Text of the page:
Pedal Week: The Wah Pedal

Published on 04 June 2019

The world’s most popular effect (next to distortion in all its varieties) is undoubtedly the Wah, or Wah-wah pedal. In it’s heart it’s a simple effect: it’s basically a movable EQ sweep with a pronounced midrange peak frequency that is changed and controlled in real-time by the player rocking their foot on a treadle pedal. This pedal is connected to a potentiometer which allows the peak frequency to sweep up and down in relation to the foot movement. The resultant sound is a definite ‘Wah’ with a strangely human-like vowel sound. There are a number of other sounds that can be achieved using a wah pedal and we’ll approach them soon but firstly, how did this effect even come to be?

 

The answer is trumpets! Back in the 1920s, trumpet players started getting wise to the expressive tonal changes they could bring about by muting and partially muting the ends of their trumpets as they played. Moving the mute changed the tone accordingly. This type of sound was something that organ players and guitarists wanted too: indeed country legend Chet Atkins designed and built his own unit as far back as the late 50s, as did others but the first recognised manufacture was by the Warwick Electronics Inc./Thomas Organ Company in 1966. Bradley J Plunkett made his prototype by modifying a Vox Continental organ pedal and instantly likening the result to those 1920s trumpet players. Warwick/Thomas entered into a distribution agreement with Vox and it was during this time that Plunkett stumbled upon the magic recipe (via working on circuits from the excellently titled Vox ‘Super Beatle’ transistor amp) of the Wah sound. His associate actually tested it with a saxophone first! Debating on whether this was really better suited for wind instruments or guitar, Vox decided to go with the former primarily and signed up trumpet player Clyde McCoy to endorse it.

 

The name ‘Cry Baby’ came around after the Thomas organ company wanted to distribute their own products in the states and so a new name was needed. The ‘crying’ sound produced by the pedal was picked up on and thusly used in the name. It was around this time that guitarists started getting interested in the tonal manipulations possible with the Wah. There is a little disagreement on who first brought the Wah sound to the masses but general consensus is that it was either Eric Clapton in Cream’s ‘Tales of Brave Ulysses’ or Jimi Hendrix with his Experience’s song “Burning of the midnight Lamp’; both were released in 1967 and their effect was seismic!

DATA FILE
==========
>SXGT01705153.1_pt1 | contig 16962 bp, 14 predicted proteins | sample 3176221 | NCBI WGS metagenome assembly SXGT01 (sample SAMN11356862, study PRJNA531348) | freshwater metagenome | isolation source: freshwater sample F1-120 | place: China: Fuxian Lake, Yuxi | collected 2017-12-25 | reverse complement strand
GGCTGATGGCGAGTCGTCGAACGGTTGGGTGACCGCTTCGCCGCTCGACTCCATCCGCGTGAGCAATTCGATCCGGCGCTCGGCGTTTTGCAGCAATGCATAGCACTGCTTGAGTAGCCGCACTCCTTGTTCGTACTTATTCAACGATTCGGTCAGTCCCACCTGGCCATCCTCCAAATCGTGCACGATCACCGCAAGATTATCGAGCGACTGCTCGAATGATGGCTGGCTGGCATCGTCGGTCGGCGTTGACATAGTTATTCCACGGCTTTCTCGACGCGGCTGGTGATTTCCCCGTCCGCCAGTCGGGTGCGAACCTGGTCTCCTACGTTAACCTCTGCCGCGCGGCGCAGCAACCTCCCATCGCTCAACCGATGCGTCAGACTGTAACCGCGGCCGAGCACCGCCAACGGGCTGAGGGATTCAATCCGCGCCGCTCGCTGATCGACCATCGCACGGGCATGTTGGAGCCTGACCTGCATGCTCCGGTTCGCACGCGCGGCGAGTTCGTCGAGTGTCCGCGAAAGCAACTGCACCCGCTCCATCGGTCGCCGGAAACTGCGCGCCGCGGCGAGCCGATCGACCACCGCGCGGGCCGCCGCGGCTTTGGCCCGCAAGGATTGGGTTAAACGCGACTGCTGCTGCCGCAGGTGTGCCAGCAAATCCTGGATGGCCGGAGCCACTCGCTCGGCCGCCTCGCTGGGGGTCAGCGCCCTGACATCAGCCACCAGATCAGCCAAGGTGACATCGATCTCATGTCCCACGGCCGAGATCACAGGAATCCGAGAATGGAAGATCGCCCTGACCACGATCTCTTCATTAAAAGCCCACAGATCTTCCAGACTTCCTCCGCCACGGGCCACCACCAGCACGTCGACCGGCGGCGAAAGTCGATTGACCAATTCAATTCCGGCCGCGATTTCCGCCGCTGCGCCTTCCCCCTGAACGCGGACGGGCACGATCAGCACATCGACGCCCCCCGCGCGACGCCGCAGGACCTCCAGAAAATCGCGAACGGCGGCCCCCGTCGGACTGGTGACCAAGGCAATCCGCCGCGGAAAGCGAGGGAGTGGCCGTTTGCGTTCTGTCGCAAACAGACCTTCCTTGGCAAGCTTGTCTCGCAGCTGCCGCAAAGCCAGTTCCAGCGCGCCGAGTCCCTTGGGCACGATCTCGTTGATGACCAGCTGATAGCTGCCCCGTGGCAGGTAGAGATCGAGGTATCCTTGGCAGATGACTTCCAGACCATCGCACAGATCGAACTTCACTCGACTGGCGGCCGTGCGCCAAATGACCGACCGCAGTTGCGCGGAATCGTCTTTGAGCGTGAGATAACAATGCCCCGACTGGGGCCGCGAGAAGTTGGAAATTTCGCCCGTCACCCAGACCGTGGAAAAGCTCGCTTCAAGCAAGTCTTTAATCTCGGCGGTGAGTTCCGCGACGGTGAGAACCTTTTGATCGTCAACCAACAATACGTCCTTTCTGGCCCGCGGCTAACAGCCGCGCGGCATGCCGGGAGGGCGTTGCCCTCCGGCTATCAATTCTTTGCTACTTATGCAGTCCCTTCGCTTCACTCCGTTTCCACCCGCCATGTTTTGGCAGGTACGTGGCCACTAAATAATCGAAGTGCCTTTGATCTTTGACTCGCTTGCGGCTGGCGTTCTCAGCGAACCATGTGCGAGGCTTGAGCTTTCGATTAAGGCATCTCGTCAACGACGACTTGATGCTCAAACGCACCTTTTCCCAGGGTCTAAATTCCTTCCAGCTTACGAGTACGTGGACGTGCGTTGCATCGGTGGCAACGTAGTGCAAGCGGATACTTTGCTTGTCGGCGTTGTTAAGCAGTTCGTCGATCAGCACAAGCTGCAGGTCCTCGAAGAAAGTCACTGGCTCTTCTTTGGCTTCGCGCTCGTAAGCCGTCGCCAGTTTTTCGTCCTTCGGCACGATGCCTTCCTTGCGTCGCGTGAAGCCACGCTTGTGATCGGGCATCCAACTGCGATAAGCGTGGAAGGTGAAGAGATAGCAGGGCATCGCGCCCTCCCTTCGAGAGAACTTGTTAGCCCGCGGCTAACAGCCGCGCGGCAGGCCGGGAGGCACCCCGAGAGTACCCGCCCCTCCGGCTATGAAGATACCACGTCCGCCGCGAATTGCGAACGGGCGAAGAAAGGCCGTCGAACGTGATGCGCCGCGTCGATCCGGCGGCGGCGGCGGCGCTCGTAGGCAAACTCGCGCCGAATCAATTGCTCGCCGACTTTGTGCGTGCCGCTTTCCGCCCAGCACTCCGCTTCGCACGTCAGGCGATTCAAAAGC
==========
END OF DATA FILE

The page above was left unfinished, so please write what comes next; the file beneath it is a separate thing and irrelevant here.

Jimi Hendrix was undoubtedly the King of Wah: his natural timing and ability opened up en entire vocabulary of tones and tricks relative to the Wah pedal: the ‘wacka wacka’ muted-string intro to Voodoo Child (Slight Return); the vocal mimicking ‘talking guitar’ of ‘Still Raining. Still Dreaming’ and a whole bag of tasty licks and feedback squalls filtered and exaggerated by the wah pedal to astounding, original effect.

 

Other players soon caught on: Jimmy Page, Jeff Beck, George Harrison (who wins extra points for actually writing a song called ‘Wah Wah’), Terry Kath, Tony Iommi, Robbie Kreiger…the list is actually endless. Every player brought their own flair and personality to their wah-wah technique and in doing so made it a pre-eminent sound of the counterculture. Other genres then began to understand what the Wah sound could do for them: for example, where would seventies funk be without those percussive-yet-expressive riffs? It wasn’t just guitar players either: Garth Hudson used one on his clavinet to add some funk to The Band’s ‘Up on Cripple Creek’. Wah had taken over!

 

Some players like Michael Schenker, Mick Ronson and Mark Knopfler left their Wah pedal switched on and sitting in the middle position of the treadle’s sweep to create a honking, mid-range focused tone that was immediately unique. Great examples of this would be David Bowie’s ‘Ziggy Stardust’ and Dire Straits’ immortal lead riff on ‘Money For Nothing’. It’s a sound that really holds it’s place in a mix and sounds appealingly bizarre!

 

The Wah pedal has proved to have enjoyed something of an evergreen popularity. Every decade brings along more guitar heroes who state their case for greatness with a Wah pedal seemingly attached to their foot. Slash and Kirk Hammett did a lot in the 80s: in the 90s we had Dimebag Darrell, Zakk Wylde, John Squire of the Stone Roses and perhaps most significantly, Jerry Cantrell of Grunge behemoths Alice in Chains. His atmospheric and heavy riffing was tightly spliced with mercurial, shifting shards of expertly applied Wah guitar.

 

The pedal itself has hardly changed over the years, despite the amount of models now available! The most significant deviation from the path must be, in our opinion, the Z-Vex Wah Probe. Zachary Vex’s highly unusual pedal trades a typical rocker-treadle pedal for a highly atypical copper plate with an imbedded proximity sensor to let you hover your foot over the pedal in a fashion akin to a theremin! ‘Eccentric’ doesn’t begin to describe it but it’s loads of fun.

 

Nowadays the Wah pedal is as popular as ever. Most pedal companies offer their version and from Dunlop to Vox, Fulltone to Electro-Harmonix, every pedal has its own flavour. As you'd expect, at guitarguitar, we are very into our wah pedals! Visit us at your nearest store and plug in a wah pedal: embrace the legend and join the ranks of historic players!

 

Ray McClelland